Having cropped the images and discarded the irrelevant pages has brought the size of the corpus down from 17.58 GB to 15.13 GB, a savings of 13.94%. Of course, if LSE had properly scanned them as high-resolution bilevel images rather than JPEGs in the first place, the size would have been about a third of this. I am wondering if there is some way to convert the JPEGs to bilevel images, but given the relatively poor quality of the photographs and low resolution of the scans, this may not be possible. I'll have a go at batch-converting them with ImageMagick and examine the results, but I am not optimistic that they will be acceptable.

At any rate, the next step will be to assemble the individual pages into PDFs or DjVus, one issue per file. I shall have to look around to see what software is available for this. The only one I'm aware of is the pdfpages package for pdfTeX, though I'm sure there are others more suitable for my task.

20 March 2010


I have solved the problem of cropping the LSE images.

First, a quick recap: The microfiche scans of the Socialist Standard from the London School of Economics Library were provided as 6510 DCT images embedded into 69 PDF files. The images are unsuitable for use as-is for several reasons. First, each image depicts a spread of two physical pages—unless one has a particularly enormous, high-resolution monitor, it's not possible to read the text without doing a lot of tiresome scrolling. Second, the images are uncropped photographs of bound volumes of the Standard; they include a very thick and uneven black margin all around the page spread, which besides being ugly also reduces the resolution of the text when the images are displayed in a viewer at full width or height. Third, LSE has unhelpfully tacked a rather garish ex libris banner at the bottom of each page. You can see a scaled-down copy of one of these DCT images below.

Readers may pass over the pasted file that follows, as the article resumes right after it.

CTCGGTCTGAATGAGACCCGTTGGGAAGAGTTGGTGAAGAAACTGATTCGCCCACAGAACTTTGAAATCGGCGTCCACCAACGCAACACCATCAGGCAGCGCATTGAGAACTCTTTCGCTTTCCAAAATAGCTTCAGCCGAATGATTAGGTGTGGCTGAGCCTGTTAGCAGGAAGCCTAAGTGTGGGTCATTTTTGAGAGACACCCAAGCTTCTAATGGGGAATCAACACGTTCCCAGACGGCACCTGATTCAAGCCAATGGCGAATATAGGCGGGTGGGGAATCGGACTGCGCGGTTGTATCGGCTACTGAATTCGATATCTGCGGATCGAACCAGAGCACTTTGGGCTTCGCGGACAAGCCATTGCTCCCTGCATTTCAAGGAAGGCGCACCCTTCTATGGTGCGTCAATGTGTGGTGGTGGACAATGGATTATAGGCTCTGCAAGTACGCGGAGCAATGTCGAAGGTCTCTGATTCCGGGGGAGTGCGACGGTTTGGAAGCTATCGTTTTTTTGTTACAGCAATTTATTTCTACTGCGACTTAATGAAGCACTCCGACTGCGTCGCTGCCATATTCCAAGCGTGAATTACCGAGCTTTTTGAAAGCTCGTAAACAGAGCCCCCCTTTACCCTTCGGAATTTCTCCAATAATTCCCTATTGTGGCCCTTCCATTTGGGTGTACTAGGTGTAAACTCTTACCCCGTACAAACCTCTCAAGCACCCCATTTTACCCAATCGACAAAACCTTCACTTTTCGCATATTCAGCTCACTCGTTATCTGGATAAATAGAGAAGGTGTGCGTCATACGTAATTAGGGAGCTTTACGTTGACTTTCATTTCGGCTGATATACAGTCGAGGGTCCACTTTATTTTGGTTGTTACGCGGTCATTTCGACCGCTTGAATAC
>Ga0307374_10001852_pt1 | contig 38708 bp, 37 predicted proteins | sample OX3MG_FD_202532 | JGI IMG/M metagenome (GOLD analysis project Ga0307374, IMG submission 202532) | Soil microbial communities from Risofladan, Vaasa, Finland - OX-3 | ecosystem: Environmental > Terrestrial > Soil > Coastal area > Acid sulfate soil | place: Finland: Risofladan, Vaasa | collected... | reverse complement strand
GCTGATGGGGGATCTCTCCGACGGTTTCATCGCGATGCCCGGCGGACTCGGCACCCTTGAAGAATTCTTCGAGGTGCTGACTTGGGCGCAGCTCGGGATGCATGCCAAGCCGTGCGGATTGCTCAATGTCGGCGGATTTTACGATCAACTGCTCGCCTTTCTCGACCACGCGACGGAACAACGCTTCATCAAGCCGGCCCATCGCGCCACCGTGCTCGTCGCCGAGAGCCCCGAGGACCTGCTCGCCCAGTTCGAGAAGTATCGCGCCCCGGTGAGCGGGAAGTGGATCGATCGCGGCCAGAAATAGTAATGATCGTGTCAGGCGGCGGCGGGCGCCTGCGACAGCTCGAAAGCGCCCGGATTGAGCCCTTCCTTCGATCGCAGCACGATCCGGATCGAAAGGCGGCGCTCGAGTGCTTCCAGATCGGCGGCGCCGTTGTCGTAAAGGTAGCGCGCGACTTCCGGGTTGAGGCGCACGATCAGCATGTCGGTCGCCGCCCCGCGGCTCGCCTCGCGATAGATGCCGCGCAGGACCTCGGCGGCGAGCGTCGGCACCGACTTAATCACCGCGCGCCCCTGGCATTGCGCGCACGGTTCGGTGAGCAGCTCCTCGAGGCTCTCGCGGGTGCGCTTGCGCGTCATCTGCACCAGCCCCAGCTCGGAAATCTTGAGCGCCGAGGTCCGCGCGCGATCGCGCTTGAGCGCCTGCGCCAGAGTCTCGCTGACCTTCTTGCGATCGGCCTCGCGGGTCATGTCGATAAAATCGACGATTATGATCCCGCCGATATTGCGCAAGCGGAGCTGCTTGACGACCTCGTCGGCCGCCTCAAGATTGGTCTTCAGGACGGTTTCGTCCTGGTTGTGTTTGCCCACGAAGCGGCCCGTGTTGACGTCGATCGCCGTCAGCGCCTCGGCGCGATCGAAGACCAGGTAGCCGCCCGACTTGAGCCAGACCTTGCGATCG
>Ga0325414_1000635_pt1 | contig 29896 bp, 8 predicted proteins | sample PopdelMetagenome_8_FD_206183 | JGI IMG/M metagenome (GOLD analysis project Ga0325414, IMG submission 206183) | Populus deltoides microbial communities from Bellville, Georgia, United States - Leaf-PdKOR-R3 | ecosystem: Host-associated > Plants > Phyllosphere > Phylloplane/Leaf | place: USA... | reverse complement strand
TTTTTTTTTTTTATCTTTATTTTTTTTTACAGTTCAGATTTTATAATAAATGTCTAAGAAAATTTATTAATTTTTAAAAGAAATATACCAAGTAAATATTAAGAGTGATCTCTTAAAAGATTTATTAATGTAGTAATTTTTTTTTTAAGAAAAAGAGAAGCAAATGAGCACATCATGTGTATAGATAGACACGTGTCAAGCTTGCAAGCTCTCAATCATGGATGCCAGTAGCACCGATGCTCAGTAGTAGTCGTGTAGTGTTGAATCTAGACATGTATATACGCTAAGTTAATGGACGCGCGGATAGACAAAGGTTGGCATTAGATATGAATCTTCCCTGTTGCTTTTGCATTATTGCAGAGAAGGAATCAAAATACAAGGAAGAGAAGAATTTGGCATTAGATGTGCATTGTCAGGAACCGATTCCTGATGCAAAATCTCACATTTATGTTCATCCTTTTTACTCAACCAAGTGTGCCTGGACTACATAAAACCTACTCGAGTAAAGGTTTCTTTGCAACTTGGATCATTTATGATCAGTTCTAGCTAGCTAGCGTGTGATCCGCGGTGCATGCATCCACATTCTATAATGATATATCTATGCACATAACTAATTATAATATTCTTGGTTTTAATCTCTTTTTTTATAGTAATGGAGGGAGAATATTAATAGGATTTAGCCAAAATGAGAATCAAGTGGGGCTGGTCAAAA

My task, then, is to crop the DCT images in such a way as to remove the black border and banner, and then to cut the image down the middle to isolate the two physical pages. I was afraid that, since the width of the DCT image and the position of the page spread therein varies from image to image, I would have to do the cropping manually. Assuming it takes two minutes to crop an image manually, it would have taken about 217 hours to do the entire microfiche collection.

Fortunately, I was able to devise an image processing algorithm, realized in the libjpeg-based C program below, which suggests the cropping region automatically. It examines successive rows from the top of the image and calculates their average brightness; once it discovers a row with a brightness above a certain threshold, it has found the upper crop line. It finds the bottom crop line similarly, but this time working upwards from just before the LSE banner. The left and right crop lines are handled similary, except that the algorithm examines columns instead of rows, working inwards from the left and right edges. The cropping region is then passed to jpegtran for lossless cropping, as shown in the shell script which follows.

#include <stdio.h>
#include <stdlib.h>
#include <jpeglib.h>

#define THRESHOLD 15
#define MIN_X 65
#define MIN_Y 5
#define MAX_Y 2850

int main(int argc, char *argv[]) {

  struct jpeg_error_mgr jerr;
  struct jpeg_decompress_struct cinfo;
  FILE *infile;
  JSAMPARRAY buffer;
  int arg = 0;
  size_t row_stride;
  long x, y, top = 0 , bottom = 0, left = 0, right = 0;
  unsigned long v;

  /* Print usage information */
  if (argc <= 1) {
    fputs("Usage: autocrop file.jpg ...\n", stderr);
    return EXIT_FAILURE;

  /* For each filename on the command line */
  while (++arg < argc) {

    /* Open the file */
    if ((infile = fopen(argv[arg], "rb")) == NULL) {
      fprintf(stderr, "can't open %s\n", argv[arg]);
      return EXIT_FAILURE;

    /* Initialize JPEG decompression */
    cinfo.err = jpeg_std_error(&jerr);
    jpeg_stdio_src(&cinfo, infile);
    (void) jpeg_read_header(&cinfo, TRUE);
    (void) jpeg_start_decompress(&cinfo);
    row_stride = cinfo.output_width * cinfo.output_components;

    /* Slurp JPEG into memory */
    buffer = (*cinfo.mem->alloc_sarray)
      ((j_common_ptr) &cinfo, JPOOL_IMAGE, row_stride, cinfo.output_height); 
    if (buffer == NULL) {